"Type": "AWS::EC2::Volume",
			"Properties": {
				"Size": "20",
				"Encrypted": "true",
				"AvailabilityZone": "us-east-2a"

The code changes will automatically launch the pipeline, and the pipeline initiation shows as successful.

The code changes will automatically launch the pipeline, and the pipeline initiation shows as successful.

Let’s check the AWS CodeBuild project logs.

project logs show build state succeeded and entering phase POST_BUILD

The pipeline works; the CloudFormation template passes the policy checking.

Dynamic policy check with Cloud Custodian

1. Creating an Amazon EC2 environment in AWS Cloud9.

We use the AWS Cloud9 environment for the rest of the post. Follow the user guide instructions to create an AWS Cloud9 EC2 environment as the workspace.

Note: Cloud Custodian policy use may alter AWS resources. For the purpose of this blog post and tutorial, do not try this in production. Use a test or sandbox account.

To begin, install Cloud Custodian:

$ python3 -m venv custodian
$ source custodian/bin/activate
(custodian) $ pip install c7n       #Install AWS package

2. Create the Cloud Custodian policy

Run the following command to create the Cloud custodian policy:

cat > custodian_ebs_encryption.yml <

3. Validate and enforce the Cloud Custodian policy

Validate Cloud Custodian policies:

custodian validate custodian_ebs_encryption.yml

screenshot of code running and configuration valid

4. Dry run the Cloud Custodian policy

For testing, we will dry run the policy:

custodian run --dryrun custodian_ebs_encryption.yml -s out

policy successfully runs

Get Custodian rule report:

custodian report custodian_ebs_encryption.yml -s out --format grid -p encrypt-unencrypted-ebs-volumes

From the following report, we could see which EBS volume is not in encrypted state.

(custodian) zxuejiao:~/environment/custodian/demo $ custodian report custodian_ebs_encryption.yml -s out --format grid -p encrypt-unencrypted-ebs-volumes                                          
| VolumeId              | Attachments[0].InstanceId   |   Size | VolumeType   | KmsKeyId   |
| vol-xxxxxxxxxxxxxxxxxxx | i-xxxxxxxxxxxxxxxxxxx        |     20 | gp2          |            |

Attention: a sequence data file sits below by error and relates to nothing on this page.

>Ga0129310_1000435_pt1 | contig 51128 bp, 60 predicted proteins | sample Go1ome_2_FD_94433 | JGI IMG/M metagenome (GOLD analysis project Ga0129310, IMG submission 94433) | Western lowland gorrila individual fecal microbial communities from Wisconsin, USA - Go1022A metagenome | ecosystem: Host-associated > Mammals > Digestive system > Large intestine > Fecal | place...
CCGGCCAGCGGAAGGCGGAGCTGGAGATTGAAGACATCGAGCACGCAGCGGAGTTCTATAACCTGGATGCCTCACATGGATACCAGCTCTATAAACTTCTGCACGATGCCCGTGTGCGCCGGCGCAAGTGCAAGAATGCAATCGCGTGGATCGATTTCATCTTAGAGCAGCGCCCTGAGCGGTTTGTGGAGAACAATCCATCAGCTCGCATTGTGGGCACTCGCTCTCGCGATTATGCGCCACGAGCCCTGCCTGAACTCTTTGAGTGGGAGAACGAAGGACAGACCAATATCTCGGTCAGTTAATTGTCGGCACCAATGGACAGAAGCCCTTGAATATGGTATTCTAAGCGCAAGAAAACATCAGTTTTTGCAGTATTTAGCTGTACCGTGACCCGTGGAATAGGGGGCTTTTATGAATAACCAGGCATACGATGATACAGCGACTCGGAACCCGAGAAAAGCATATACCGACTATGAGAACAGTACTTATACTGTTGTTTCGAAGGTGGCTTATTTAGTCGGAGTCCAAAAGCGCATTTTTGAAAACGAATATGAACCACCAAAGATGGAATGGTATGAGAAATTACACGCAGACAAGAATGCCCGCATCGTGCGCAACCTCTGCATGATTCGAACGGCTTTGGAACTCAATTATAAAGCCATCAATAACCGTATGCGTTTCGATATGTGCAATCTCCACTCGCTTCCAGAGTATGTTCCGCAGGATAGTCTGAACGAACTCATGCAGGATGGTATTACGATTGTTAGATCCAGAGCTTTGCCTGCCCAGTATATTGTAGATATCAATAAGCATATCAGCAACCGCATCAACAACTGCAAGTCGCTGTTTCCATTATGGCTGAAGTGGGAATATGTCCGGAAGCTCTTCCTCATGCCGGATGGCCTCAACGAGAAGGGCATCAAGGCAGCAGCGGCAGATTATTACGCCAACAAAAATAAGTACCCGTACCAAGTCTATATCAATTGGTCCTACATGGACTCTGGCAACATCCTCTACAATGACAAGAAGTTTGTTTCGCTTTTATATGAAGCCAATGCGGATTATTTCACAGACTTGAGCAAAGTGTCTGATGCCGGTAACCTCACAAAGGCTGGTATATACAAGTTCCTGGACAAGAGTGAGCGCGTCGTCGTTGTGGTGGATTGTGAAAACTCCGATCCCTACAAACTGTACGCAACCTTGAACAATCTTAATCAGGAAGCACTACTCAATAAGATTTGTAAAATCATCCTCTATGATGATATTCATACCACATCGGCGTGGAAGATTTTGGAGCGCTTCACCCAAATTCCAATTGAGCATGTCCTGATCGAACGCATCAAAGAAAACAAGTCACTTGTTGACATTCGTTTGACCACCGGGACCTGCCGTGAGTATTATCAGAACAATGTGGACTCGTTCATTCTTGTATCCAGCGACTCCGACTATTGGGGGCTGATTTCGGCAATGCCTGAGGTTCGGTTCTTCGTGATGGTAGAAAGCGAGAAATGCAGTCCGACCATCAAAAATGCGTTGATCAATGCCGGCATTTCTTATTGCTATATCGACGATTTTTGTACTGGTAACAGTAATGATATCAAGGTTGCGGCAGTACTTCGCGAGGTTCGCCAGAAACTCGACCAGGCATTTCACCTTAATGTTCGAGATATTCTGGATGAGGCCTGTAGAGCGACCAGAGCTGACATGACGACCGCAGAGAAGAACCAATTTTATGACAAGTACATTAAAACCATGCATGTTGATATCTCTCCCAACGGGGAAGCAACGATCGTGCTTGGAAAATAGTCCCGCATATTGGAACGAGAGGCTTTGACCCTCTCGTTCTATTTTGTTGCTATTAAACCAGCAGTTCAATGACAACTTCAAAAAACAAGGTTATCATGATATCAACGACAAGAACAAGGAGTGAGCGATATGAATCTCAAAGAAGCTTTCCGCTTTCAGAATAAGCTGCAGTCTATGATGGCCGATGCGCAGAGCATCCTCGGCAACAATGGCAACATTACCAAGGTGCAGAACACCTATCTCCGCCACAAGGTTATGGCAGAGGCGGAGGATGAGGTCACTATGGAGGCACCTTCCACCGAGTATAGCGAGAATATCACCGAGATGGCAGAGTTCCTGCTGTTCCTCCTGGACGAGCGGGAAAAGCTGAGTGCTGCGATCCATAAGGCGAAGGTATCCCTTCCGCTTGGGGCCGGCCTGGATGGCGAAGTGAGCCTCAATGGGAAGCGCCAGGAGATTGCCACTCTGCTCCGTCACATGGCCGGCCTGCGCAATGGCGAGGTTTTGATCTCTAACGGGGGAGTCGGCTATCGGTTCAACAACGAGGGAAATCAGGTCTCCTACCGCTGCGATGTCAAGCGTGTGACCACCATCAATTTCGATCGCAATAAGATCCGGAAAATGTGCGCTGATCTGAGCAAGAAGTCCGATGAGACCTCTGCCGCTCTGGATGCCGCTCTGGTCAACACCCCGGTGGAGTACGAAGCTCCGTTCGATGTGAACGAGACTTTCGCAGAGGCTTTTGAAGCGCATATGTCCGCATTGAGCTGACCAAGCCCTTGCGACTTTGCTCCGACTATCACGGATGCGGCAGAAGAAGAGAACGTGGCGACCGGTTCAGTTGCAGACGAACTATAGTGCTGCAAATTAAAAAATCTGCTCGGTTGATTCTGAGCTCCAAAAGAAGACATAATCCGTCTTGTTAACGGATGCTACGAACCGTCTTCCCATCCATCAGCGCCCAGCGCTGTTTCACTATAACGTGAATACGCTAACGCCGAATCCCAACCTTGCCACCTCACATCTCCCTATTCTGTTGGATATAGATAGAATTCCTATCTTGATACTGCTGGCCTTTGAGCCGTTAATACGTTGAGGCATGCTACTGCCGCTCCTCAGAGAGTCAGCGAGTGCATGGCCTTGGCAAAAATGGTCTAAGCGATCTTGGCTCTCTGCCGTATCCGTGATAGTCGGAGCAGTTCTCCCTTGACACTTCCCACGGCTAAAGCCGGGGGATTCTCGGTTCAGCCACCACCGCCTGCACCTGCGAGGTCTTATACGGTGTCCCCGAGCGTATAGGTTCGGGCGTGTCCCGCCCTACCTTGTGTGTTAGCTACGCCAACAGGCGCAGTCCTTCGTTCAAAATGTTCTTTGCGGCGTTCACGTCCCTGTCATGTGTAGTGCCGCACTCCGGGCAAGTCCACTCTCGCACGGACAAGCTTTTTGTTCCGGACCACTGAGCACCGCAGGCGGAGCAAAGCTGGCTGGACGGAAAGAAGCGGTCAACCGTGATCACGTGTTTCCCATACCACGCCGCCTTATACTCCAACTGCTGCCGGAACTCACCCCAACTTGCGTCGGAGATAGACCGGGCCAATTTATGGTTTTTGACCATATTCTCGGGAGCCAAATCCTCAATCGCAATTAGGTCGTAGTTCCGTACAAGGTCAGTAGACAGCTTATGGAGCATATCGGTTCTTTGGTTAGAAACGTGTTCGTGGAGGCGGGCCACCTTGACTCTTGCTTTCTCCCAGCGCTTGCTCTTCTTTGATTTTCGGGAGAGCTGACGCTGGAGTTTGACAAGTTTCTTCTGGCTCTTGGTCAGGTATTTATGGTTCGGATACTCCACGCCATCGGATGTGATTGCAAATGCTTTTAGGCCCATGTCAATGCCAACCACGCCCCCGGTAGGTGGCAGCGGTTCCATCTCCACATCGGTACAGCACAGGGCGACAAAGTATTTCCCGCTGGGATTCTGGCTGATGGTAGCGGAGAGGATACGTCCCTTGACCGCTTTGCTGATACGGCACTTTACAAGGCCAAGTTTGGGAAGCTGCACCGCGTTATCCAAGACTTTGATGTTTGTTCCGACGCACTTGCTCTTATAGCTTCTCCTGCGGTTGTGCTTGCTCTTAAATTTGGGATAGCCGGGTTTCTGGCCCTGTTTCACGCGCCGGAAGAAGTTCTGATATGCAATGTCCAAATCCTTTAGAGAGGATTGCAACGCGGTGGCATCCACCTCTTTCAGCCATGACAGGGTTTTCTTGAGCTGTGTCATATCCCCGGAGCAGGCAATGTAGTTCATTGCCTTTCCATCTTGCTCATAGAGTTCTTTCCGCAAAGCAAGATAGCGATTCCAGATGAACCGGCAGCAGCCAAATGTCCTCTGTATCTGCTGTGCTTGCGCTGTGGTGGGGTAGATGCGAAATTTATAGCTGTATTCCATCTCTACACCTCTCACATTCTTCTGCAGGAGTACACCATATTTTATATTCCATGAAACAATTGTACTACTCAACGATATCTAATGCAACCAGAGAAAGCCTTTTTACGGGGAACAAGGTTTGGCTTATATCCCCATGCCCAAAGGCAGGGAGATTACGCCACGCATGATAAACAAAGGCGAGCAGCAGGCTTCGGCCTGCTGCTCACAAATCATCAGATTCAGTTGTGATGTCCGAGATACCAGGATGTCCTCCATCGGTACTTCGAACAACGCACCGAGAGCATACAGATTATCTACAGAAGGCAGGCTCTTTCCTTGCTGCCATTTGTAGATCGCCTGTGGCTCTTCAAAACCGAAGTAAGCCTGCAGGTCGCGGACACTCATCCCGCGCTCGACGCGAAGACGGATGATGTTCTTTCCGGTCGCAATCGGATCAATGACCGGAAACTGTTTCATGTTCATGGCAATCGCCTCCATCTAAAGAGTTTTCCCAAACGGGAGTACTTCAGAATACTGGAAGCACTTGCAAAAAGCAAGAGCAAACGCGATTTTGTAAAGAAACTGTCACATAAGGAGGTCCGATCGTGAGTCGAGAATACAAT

| vol-0123456789012345 | i-0123456789012345          |      8 | gp2          |            |

As expected, the Cloud Custodian policy is performing real-time scanning on the encryption state of EBS volumes.

Cleaning up

To avoid incurring future charges, manually delete the resources:

  • Amazon EBS volumes
  • AWS CodeBuild project
  • AWS CodePipeline pipeline


We introduced a solution with a combination of directive controls, preventive controls, detective controls, and responsive controls, so that organizations can simplify end-to-end IT lifecycle management. This same solution helps builders to be more agile while getting the benefits of cloud platforms. To align the software development life cycle (SDLC) to business goals requires an updated governance model that defines the policies to ensure that the SDLC process operates within guardrails.

With the solution described in this article, organizations can use AWS to innovate quickly and achieve their governance and compliance goals. If you need help in the design and implementation of such solution, feel free to reach out to me or your local AWS Professional Services team.

Xuejiao Zhang

Xuejiao Zhang

Xuejiao Zhang is a DevOps Consultant at Amazon Web Services. Prior to joining Amazon, Xuejiao worked in Cloud Computing field in a number of E-commerce companies (JD.COM, Rakuten Japan). Xuejiao focuses on the design, implementation and consultation of DevSeOps solutions in Container, Microservices, CICD, ServiceMesh, PaaS and more. You can find her on Github.